“In [acute myeloid leukemia] our complete remission rate is over 90 percent, which is extraordinary,” Riddell said. “That means taking a patient whose bone marrow is riddled with leukemia and essentially eradicating all detectable leukemia cells from the bone marrow with a single infusion of cells. You just don’t see those kinds of results with a therapy that’s new that you’re putting into patients for the first time.”
For patients with non-Hodgkin Lymphoma, Florence’s cancer, the results are still impressive: 40 percent of patients who have taken the drug went into remission, even though they failed all other treatment options.
“I remember them bringing in my bag of T-cells and it was so tiny… it was like, ‘that’s my life hanging there'”, Florence said. “I don’t even know how to put it into words how ecstatic I was that I had been given a second chance.”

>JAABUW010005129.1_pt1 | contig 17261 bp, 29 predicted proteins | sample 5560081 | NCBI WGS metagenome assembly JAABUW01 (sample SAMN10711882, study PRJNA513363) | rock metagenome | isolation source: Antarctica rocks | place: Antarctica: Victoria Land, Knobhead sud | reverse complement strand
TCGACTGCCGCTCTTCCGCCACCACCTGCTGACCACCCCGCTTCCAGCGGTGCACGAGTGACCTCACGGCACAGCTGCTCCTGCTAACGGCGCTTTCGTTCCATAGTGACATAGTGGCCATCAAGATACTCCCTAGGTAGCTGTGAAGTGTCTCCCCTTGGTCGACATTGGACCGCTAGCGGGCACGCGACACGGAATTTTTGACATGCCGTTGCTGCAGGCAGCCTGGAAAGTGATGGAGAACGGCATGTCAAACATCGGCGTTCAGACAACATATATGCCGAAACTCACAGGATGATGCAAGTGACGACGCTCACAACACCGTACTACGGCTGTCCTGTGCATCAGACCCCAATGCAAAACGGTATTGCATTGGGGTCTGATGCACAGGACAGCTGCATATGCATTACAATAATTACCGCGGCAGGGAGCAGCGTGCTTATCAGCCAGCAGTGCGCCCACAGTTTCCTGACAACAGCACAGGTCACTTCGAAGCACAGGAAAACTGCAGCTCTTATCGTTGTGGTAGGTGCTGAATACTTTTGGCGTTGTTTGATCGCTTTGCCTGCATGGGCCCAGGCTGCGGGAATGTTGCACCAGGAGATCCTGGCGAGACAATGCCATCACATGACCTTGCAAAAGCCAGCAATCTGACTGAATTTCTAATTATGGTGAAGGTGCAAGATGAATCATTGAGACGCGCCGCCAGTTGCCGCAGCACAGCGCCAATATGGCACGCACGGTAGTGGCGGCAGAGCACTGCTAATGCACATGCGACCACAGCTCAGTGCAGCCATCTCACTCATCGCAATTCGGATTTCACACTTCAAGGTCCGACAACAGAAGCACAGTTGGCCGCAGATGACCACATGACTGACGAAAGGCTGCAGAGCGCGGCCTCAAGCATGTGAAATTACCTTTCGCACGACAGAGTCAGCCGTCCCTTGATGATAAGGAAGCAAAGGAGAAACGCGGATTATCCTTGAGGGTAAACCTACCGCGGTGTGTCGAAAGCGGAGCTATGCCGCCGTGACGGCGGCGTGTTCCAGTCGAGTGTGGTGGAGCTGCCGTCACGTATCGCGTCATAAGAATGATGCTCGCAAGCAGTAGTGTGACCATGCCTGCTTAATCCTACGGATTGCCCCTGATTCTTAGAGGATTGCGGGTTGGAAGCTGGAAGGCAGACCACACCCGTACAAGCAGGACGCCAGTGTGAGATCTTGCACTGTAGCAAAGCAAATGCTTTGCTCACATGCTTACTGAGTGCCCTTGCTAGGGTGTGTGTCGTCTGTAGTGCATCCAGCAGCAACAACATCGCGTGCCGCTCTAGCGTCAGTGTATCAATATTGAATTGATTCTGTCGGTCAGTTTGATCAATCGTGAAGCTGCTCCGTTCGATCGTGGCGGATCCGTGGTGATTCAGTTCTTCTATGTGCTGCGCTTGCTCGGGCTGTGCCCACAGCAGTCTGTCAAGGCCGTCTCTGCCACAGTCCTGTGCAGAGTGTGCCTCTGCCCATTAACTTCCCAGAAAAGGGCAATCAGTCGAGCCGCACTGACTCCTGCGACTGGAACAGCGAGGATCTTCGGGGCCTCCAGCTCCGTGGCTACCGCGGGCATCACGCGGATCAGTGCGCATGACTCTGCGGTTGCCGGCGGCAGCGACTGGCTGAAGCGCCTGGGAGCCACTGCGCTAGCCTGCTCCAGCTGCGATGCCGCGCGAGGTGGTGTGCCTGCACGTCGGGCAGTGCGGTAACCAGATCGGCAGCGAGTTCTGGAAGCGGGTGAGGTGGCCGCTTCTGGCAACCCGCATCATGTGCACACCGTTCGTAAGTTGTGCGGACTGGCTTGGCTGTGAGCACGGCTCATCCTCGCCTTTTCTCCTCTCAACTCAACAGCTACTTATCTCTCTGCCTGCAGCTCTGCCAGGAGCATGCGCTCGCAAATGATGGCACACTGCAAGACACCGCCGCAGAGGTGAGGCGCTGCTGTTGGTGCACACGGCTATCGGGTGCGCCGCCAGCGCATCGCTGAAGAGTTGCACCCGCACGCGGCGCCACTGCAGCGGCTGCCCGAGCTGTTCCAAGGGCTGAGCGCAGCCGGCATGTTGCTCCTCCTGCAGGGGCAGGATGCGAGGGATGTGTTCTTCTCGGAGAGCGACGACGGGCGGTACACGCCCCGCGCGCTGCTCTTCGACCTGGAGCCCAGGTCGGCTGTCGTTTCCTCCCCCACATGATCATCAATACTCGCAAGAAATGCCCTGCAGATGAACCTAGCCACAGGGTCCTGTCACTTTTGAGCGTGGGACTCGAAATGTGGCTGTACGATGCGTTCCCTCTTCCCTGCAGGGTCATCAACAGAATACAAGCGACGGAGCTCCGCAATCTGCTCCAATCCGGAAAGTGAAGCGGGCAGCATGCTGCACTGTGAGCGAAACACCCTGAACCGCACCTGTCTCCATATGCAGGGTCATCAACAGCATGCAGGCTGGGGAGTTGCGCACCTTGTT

But not all patients respond to the treatments, and in some cases, they can even have deadly side effects. Juno Therapeutics, a spin-out of the Fred Hutch, was forced to pull its leading CAR T therapy last year after five patients in a clinical trial died from serious side effects.
Those side effects have popped up in patients taking almost every CAR T currently being tested, although they are becoming better controlled and less severe. Despite the setback, Juno was acquired by Celgene last year for $9 billion.